How Understanding Christians’ Climate Views Can Lead to Better Conversations About the Environment

Christians in the United States hold a range of views on environmental issues. Photo by Jim Bethel/Shutterstock

Emma Frances Bloomfield is an assistant professor of communication studies at the University of Nevada, Las Vegas. This article is republished from The Conversation under a Creative Commons license. The views expressed in this commentary do not necessarily reflect those of BCNN1.


In their second round of debates, Democratic presidential candidates called for aggressive measures to slow climate change. As Washington Gov. Jay Inslee has said, “We are the first generation to feel the sting of climate change, and we are the last generation that can do something about it.”

Politicians realize that many voters care about this issue. A 2018 survey conducted by Yale and George Mason Universities categorizes 69% of Americans as at least “somewhat worried” about climate change, the highest level these programs had recorded since 2008.

But climate is still an uncomfortable subject for many people. I study environmental communication and the obstacles people encounter when discussing climate change. My new book, “Communication Strategies for Engaging Climate Skeptics: Religion and the Environment,” considers Christians and the variety of ways they incorporate the environment into their faith.

Studying Christianity provides important insights into how to talk productively about climate change with a variety of audiences. I interviewed Christians from many different denominations and found that they don’t all think alike when it comes to the environment. Some reject environmentalism, some embrace it, and others modify it to fit their beliefs.

Christianity and the environment

In 1967, historian Lynn White Jr. argued that Christian beliefs promoted the domination and exploitation of nature, and were incompatible with environmentalism. Almost half a century later, polls showed that fewer than 50% of all U.S. Protestants and Catholics believe the Earth is warming as a result of human actions.

There are notable exceptions, such as Pope Francis, who called for action to slow climate change in his 2015 encyclical, “Laudato Si’.” Another prominent advocate for action is U.S. climate scientist and evangelical Christian Dr. Katharine Hayhoe. A growing number of Christians are joining the Creation Care movement, which combines Christianity and the environment. But as recently as early 2018, they were outnumbered by Christian climate skeptics.

Atmospheric scientist Katharine Hayhoe, center, an evangelical Christian married to a pastor, has taken climate science to a broad public platform. In 2016 she discussed climate change with former President Barack Obama and actor Leonardo DiCaprio at a White House ideas conference. (AP Photo/Carolyn Kaster)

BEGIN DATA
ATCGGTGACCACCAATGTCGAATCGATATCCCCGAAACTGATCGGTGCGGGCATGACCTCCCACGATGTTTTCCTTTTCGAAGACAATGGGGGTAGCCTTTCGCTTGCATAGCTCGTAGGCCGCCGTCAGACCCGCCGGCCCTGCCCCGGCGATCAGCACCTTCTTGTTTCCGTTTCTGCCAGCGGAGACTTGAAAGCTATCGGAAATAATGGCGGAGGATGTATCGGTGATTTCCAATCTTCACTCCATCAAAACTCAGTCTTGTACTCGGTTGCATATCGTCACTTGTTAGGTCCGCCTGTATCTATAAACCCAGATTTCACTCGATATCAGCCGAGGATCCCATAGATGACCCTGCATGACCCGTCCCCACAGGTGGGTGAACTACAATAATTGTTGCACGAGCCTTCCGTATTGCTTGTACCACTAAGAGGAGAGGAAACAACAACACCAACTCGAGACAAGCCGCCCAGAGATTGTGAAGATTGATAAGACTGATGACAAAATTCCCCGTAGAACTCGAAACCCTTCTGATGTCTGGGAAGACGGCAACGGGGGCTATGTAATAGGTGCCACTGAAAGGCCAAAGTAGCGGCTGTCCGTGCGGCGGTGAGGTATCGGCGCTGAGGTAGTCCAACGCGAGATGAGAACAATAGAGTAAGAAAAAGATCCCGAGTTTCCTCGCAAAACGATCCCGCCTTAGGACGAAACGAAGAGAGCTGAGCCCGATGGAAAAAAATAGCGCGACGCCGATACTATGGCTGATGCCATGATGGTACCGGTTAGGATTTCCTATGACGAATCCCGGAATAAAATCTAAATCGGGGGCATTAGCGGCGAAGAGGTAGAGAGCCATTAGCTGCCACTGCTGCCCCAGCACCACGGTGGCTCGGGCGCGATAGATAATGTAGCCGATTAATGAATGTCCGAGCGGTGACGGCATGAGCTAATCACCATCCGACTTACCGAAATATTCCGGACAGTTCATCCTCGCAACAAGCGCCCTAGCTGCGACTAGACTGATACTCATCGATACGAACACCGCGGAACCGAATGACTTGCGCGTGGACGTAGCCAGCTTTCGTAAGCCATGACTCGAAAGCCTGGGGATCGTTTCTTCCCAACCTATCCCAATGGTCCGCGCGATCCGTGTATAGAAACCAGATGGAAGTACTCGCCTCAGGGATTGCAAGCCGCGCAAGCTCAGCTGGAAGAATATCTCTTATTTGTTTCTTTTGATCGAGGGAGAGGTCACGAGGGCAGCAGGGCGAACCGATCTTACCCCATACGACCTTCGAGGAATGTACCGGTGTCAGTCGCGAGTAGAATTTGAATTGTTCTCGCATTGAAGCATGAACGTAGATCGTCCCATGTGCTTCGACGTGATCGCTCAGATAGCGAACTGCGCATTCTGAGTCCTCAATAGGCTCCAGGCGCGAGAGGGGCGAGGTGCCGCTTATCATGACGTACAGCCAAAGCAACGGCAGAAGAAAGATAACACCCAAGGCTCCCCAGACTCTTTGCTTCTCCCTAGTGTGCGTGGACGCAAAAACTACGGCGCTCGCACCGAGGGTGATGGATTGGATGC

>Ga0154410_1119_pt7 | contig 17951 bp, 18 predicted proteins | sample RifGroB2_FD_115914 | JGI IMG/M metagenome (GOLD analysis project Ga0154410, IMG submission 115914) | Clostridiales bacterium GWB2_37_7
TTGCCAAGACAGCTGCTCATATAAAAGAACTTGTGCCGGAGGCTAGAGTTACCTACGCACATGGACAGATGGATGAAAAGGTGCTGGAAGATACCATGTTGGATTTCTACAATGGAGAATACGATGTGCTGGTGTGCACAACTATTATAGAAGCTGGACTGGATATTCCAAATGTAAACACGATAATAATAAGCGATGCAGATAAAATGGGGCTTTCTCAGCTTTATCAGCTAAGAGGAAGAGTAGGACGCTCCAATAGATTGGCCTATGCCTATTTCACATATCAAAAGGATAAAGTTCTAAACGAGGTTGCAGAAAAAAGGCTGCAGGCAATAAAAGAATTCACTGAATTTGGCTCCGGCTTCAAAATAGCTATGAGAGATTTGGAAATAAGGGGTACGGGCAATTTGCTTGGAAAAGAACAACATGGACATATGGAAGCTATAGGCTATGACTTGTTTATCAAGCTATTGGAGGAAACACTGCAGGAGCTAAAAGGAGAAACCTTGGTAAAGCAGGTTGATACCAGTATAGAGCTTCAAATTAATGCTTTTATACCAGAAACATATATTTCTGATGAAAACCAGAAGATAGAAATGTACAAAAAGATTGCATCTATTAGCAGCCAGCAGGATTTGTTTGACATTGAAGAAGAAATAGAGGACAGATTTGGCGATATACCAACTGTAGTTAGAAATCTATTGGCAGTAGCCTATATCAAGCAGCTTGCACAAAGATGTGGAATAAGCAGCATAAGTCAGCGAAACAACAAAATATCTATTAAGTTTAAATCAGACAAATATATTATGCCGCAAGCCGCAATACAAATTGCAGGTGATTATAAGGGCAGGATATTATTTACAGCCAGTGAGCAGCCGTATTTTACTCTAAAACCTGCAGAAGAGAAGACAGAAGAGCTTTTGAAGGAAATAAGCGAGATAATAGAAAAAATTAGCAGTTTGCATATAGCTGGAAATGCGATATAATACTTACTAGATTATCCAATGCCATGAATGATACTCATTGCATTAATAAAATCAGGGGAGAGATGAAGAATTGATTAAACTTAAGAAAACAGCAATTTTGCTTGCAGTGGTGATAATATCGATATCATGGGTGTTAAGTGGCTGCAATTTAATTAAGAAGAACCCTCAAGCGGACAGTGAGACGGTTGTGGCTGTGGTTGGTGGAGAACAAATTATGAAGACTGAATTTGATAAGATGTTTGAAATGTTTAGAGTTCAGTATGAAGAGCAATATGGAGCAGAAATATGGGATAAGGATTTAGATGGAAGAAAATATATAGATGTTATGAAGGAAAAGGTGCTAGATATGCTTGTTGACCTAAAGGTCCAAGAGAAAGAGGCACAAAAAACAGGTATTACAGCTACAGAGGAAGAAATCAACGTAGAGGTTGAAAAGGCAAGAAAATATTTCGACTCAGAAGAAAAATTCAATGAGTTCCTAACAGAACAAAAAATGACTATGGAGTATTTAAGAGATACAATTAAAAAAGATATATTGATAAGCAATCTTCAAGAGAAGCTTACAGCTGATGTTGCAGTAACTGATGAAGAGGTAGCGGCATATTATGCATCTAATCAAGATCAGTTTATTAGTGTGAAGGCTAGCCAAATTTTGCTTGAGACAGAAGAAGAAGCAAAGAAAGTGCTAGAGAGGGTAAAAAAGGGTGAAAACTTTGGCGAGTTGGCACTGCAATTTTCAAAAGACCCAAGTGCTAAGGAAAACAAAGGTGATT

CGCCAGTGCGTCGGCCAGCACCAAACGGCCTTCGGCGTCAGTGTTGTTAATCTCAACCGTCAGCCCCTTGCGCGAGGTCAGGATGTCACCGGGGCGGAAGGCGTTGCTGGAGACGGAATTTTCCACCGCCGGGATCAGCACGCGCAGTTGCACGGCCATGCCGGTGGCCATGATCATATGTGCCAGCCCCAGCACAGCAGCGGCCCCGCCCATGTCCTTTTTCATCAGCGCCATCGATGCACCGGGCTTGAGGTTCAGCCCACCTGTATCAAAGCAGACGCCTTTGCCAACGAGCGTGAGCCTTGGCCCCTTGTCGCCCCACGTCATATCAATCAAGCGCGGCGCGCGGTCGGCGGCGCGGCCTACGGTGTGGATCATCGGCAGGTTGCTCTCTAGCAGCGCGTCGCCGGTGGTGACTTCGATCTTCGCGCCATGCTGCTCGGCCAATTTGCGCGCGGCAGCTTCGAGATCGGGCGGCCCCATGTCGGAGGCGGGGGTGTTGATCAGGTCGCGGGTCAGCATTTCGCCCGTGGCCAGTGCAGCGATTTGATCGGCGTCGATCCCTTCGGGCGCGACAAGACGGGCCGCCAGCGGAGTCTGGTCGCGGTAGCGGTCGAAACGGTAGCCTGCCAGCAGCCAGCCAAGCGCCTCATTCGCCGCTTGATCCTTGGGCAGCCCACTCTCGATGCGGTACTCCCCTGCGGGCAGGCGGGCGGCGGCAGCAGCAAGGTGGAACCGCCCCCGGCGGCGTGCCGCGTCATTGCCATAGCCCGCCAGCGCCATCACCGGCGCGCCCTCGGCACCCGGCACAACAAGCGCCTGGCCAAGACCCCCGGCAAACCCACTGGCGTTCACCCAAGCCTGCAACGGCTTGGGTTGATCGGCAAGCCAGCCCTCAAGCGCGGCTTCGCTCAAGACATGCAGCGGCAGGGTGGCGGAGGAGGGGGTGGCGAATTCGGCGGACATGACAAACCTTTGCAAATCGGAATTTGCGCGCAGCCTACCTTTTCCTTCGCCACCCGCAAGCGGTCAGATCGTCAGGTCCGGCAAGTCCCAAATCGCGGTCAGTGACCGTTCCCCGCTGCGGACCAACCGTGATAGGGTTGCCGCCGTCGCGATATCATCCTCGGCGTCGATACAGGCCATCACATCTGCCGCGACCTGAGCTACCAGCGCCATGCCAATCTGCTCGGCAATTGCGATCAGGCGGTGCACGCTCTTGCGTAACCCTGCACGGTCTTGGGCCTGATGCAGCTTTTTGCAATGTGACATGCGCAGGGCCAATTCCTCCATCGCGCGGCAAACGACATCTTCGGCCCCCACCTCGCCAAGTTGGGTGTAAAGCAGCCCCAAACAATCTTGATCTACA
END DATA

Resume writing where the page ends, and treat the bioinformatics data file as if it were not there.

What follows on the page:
Christians hold a diverse range of attitudes about the environment. I divide them into three categories – separators, bargainers, and harmonizers – based on my study of religious organizations (The Cornwall AllianceThe Acton Institute, and The Evangelical Environmental Network), and interviews I conducted. I chose these three groups because they exhibit primary characteristics of the three categories.

Separators believe that faith and the environment are at odds. They tend to think environmentalism threatens their faith. One separator who I interviewed argued that climate scientists use “good causes to further evil agendas.” This person thought environmentalism was an evil force.

Bargainers adopt some aspects of environmentalism, but reject or modify others. One bargainer I interviewed said, “The climate is changing. It’s been changing for millions of years and will continue to do so.” This person changed the definition of climate change to fit the belief that climate change is natural and nothing needs to be done to address it.

Harmonizers see environmentalism as an important part of being a good Christian. Although they are not climate skeptics, they may or may not actively engage in the environmental movement. One harmonizer I interviewed said that environmentalism “begins on an individual basis.” Another argued that you only “have control over your individual actions.”

Harmonizers sometimes limit their environmentalism to personal behaviors. Most of the harmonizers I interviewed did not call for political or public action to solve climate change.

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Source: Religion News Service